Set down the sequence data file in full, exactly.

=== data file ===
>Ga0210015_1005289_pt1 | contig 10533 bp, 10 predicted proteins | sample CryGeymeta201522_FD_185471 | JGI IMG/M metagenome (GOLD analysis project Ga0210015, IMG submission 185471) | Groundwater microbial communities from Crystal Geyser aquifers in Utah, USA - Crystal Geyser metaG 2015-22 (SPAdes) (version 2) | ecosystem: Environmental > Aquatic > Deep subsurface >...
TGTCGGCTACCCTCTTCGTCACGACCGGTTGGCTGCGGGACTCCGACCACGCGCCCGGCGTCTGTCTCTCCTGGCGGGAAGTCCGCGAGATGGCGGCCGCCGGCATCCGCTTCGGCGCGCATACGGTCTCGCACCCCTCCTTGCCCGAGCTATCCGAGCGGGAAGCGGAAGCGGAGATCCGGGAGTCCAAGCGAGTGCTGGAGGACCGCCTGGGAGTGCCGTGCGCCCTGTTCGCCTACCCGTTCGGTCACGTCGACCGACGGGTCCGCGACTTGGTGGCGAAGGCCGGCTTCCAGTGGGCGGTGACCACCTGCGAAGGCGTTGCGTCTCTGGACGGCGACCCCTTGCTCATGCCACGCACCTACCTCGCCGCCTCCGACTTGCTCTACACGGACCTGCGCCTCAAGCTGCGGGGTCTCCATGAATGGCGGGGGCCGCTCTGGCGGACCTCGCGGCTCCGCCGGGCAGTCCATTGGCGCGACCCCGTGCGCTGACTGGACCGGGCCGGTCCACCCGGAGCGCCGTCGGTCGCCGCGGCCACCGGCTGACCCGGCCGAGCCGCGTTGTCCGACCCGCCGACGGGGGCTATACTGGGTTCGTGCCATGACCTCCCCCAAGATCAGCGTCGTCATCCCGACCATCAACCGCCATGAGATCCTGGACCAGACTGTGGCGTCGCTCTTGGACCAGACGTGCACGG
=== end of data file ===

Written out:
>Ga0210015_1005289_pt1 | contig 10533 bp, 10 predicted proteins | sample CryGeymeta201522_FD_185471 | JGI IMG/M metagenome (GOLD analysis project Ga0210015, IMG submission 185471) | Groundwater microbial communities from Crystal Geyser aquifers in Utah, USA - Crystal Geyser metaG 2015-22 (SPAdes) (version 2) | ecosystem: Environmental > Aquatic > Deep subsurface >...
TGTCGGCTACCCTCTTCGTCACGACCGGTTGGCTGCGGGACTCCGACCACGCGCCCGGCGTCTGTCTCTCCTGGCGGGAAGTCCGCGAGATGGCGGCCGCCGGCATCCGCTTCGGCGCGCATACGGTCTCGCACCCCTCCTTGCCCGAGCTATCCGAGCGGGAAGCGGAAGCGGAGATCCGGGAGTCCAAGCGAGTGCTGGAGGACCGCCTGGGAGTGCCGTGCGCCCTGTTCGCCTACCCGTTCGGTCACGTCGACCGACGGGTCCGCGACTTGGTGGCGAAGGCCGGCTTCCAGTGGGCGGTGACCACCTGCGAAGGCGTTGCGTCTCTGGACGGCGACCCCTTGCTCATGCCACGCACCTACCTCGCCGCCTCCGACTTGCTCTACACGGACCTGCGCCTCAAGCTGCGGGGTCTCCATGAATGGCGGGGGCCGCTCTGGCGGACCTCGCGGCTCCGCCGGGCAGTCCATTGGCGCGACCCCGTGCGCTGACTGGACCGGGCCGGTCCACCCGGAGCGCCGTCGGTCGCCGCGGCCACCGGCTGACCCGGCCGAGCCGCGTTGTCCGACCCGCCGACGGGGGCTATACTGGGTTCGTGCCATGACCTCCCCCAAGATCAGCGTCGTCATCCCGACCATCAACCGCCATGAGATCCTGGACCAGACTGTGGCGTCGCTCTTGGACCAGACGTGCACGG